#70. 42nd Street (1933)

I wasn’t expecting to like this movie at all and finally had to bribe myself into watching it with a personal pizza and some Wild Turkey. But I loved it. 42nd Street, like Scarface and I Am a Fugitive from a Chain Gang, are emblematic of the Great Depression. The stock market crash is actually one of the inciting events in this one. The movie’s about a cast of dancers trying to put on a show that’ll save them all from ruin. The famed Broadway director who helms the show (played by Warner Baxter) does it only because he’s broke and needs one more big success. But while those other movies, like Fugitive and Public Enemy, choose to reflect the mood of the early 1930s, with the vilification of greed and a flavor of doom to all the endings, 42nd Street embodies its era by choosing to distract its audience from nihilism. There’s hardly a single serious note in the entire movie. It’s pure fun. Almost a public service in that respect. 42nd Street isn’t trying to make a profound social comment, and probably isn’t even trying to be a great work of art. According to the List, Universal was facing bankruptcy and looking at this picture for rescue (which the picture provided).

Apart from the fun of it, and the insight it affords into the era, I was really endeared by everything the movie seemed to be saying about Work, the sanctity of it. The director gives a stirring speech (in my opinion) to his cast, a day before rehearsals are set to begin, about how he intends to work them until their feet bleed, until they’re too exhausted to go on, but then they’re gonna keep at it, he tells em, they’re gonna go on and on. I love the idea of what I guess is called the Hustle, and of being an underdog who’s gotta work like crazy to be acknowledged.

42nd street work Last night three of my colleagues, direct colleagues who share a front desk with me, gave their two weeks’ notice in protest of some new girl’s overnight promotion. As a result of it I’ve been addressed about receiving a promotion to one of the positions that’s been abandoned. That position is literally twice as stressful, I won’t say which, and yields a pay bump of like eighty cents per hour. It’s not worth it. Also: I think I’m tired. Not like sleep-deprived, or too sore to walk. Physically I think my gears are turning just fine. But there’s a dread setting in. I get in my car and just sit there for a moment before starting it, not even thinking, just savoring the silence. The calm. I feel like I’m being worked to the bone between both jobs and I’m proud of that, but I’m also getting this creeping vibe of, like, whyMainly in respect to the restaurant. The job is boring, and hardly remunerative, and it eats into the time I could be spending on the Project — which, yeah, isn’t remunerative either but at least there’s a feeling of purpose.

The other thing — and this isn’t even mentioned in 42nd Street but it’s something that’s always fascinated me about those who toil in the service of a stage play — is that all of my work at the restaurant fades with the moment. The completion of each task yields no real ahcievement, it only sets the stage for another one. I’m oiling the gears of a machine whose function yields no product but for money — and that’s fine. Money is a good thing for a business to generate. What I’m not sure I’ve reconciled myself to is the idea that my labor and pain isn’t going toward the construction of something. Were the restaurant my only endeavor, and I died today, there’d be not trace of my existence. Every mark of a worker’s efforts are eaten up instantaneously. But is that so bad? Do we all need a legacy? Is every stage actor haunted to think that their masterful performance of the night before was seen only by those eyes that could fit in the room, and that it’ll never again be captured?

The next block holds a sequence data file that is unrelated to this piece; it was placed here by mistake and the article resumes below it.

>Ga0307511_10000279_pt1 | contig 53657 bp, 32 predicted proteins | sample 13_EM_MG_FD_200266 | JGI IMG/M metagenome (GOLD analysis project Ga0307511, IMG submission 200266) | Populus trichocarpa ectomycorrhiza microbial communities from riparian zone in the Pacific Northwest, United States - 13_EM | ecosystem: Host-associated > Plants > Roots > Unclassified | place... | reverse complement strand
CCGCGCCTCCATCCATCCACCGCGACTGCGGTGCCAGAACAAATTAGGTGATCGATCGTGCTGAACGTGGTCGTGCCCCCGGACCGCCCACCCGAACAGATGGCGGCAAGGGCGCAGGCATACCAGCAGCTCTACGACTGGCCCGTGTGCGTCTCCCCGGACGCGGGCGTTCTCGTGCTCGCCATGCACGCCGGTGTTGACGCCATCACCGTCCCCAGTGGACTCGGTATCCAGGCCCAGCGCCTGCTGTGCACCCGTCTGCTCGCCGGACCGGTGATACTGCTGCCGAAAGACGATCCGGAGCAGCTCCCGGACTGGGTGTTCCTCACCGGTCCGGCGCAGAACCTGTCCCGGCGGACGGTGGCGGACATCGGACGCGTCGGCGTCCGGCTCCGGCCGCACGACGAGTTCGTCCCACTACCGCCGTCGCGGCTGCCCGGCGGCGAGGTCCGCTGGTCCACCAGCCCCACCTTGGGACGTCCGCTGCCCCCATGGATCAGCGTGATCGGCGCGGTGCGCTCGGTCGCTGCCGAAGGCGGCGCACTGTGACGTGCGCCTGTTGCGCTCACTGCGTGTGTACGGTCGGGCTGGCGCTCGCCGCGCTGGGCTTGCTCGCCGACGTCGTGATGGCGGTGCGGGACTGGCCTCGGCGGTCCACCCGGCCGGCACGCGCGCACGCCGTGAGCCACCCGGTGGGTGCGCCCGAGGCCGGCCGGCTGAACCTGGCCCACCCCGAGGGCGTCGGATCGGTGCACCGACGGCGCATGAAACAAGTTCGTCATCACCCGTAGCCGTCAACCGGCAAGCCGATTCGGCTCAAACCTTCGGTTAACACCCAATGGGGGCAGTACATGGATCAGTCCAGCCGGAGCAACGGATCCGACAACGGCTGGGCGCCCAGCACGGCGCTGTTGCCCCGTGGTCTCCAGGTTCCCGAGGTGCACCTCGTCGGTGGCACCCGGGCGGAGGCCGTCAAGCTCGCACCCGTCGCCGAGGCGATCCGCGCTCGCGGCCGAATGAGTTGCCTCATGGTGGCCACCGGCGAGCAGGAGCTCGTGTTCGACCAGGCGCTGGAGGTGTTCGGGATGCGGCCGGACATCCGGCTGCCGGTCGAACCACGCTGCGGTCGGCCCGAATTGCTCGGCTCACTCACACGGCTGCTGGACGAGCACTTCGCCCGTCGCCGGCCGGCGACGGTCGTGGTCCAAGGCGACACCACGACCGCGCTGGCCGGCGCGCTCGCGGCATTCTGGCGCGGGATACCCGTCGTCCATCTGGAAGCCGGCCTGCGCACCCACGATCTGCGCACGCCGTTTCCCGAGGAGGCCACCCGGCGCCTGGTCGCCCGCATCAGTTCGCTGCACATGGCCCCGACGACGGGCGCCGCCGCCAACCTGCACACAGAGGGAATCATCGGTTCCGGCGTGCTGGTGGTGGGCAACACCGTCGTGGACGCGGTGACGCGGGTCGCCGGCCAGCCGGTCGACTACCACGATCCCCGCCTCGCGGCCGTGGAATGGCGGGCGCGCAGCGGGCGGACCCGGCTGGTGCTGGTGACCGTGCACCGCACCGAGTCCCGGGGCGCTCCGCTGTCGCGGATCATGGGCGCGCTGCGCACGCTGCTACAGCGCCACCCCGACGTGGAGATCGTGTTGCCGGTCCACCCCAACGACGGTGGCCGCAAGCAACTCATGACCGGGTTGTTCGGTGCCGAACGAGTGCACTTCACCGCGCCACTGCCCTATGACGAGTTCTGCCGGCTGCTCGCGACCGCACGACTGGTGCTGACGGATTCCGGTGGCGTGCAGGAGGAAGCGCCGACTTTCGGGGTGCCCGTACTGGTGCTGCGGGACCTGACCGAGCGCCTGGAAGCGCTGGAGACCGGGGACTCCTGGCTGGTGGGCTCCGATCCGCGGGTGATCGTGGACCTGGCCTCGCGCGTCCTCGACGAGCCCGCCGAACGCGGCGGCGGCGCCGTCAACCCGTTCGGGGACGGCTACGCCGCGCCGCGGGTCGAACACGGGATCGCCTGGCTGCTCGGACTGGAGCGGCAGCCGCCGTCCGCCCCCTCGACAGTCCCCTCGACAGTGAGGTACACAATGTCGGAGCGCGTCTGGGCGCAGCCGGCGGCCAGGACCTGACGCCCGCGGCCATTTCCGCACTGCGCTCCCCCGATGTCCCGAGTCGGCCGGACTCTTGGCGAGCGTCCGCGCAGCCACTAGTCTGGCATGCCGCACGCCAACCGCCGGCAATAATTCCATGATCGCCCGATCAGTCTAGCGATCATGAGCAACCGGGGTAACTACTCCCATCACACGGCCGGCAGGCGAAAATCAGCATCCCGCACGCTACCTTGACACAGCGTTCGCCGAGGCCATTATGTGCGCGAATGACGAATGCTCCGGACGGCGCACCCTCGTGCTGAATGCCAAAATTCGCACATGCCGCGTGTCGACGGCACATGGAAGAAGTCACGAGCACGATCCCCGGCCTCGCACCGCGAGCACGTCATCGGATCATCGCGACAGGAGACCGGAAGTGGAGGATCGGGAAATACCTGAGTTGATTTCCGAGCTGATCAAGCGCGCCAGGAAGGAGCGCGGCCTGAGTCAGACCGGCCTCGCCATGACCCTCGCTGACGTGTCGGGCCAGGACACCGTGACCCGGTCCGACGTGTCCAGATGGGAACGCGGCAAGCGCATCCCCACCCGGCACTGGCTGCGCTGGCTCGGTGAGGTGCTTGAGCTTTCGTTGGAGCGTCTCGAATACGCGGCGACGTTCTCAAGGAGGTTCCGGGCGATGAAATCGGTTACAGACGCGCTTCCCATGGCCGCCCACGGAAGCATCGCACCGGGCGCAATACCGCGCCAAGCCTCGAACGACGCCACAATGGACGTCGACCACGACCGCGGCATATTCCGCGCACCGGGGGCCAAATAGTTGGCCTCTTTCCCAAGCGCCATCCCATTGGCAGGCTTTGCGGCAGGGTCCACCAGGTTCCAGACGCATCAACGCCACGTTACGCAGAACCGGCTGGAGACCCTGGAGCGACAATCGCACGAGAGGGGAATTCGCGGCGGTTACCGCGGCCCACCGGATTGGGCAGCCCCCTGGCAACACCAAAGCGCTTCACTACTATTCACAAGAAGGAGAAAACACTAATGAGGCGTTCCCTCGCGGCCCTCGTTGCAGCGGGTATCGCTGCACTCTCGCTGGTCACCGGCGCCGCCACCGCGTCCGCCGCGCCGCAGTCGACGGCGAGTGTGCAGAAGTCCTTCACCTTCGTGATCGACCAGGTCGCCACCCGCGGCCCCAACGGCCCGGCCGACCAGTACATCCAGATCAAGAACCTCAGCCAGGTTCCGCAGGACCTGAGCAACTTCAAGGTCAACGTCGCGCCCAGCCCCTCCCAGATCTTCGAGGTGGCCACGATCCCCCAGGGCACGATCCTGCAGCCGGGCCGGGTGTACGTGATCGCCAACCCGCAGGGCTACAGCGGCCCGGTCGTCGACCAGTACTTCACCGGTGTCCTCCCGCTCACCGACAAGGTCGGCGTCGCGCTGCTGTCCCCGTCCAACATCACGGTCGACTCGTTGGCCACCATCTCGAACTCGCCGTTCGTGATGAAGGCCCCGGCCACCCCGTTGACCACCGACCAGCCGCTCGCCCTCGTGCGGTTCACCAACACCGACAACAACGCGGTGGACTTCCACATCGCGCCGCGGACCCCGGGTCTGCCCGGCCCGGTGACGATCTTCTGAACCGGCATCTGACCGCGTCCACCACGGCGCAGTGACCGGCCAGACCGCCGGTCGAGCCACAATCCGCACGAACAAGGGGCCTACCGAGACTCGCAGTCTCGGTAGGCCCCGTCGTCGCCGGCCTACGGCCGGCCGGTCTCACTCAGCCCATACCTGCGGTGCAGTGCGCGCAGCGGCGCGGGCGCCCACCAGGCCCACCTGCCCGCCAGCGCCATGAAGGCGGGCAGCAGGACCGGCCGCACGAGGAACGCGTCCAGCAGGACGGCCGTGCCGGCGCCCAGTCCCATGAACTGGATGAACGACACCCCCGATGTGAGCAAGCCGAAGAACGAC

Certainly there are different sorts of legacy. Powerful ones that also happen to be invisible, or anonymous. One that comes to mind, and that I think about pretty often now, is that of Mrs. Zwerner, my third grade teacher and the first person to ever tell me I was a good writer (one the basis of an in-class essay I wrote about Helen Keller), who’s retired now but lives in my area, I see her now and then at the bakery near my house, and actually she comes to my job at the restaurant every couple weeks and she sits with a friend for forty minutes or so and I pass her table a couple dozen times always wanting to sort of take a knee beside her and say, “I probably wouldn’t have found what I love if you hadn’t encouraged me.” I’m sure she’d like to hear that. And yet I never do it. I have all these opportunities, week after week, and one day, finally, the opportunities will be gone. And I’ll regret it.

But the fact that I know this probably won’t change a thing.


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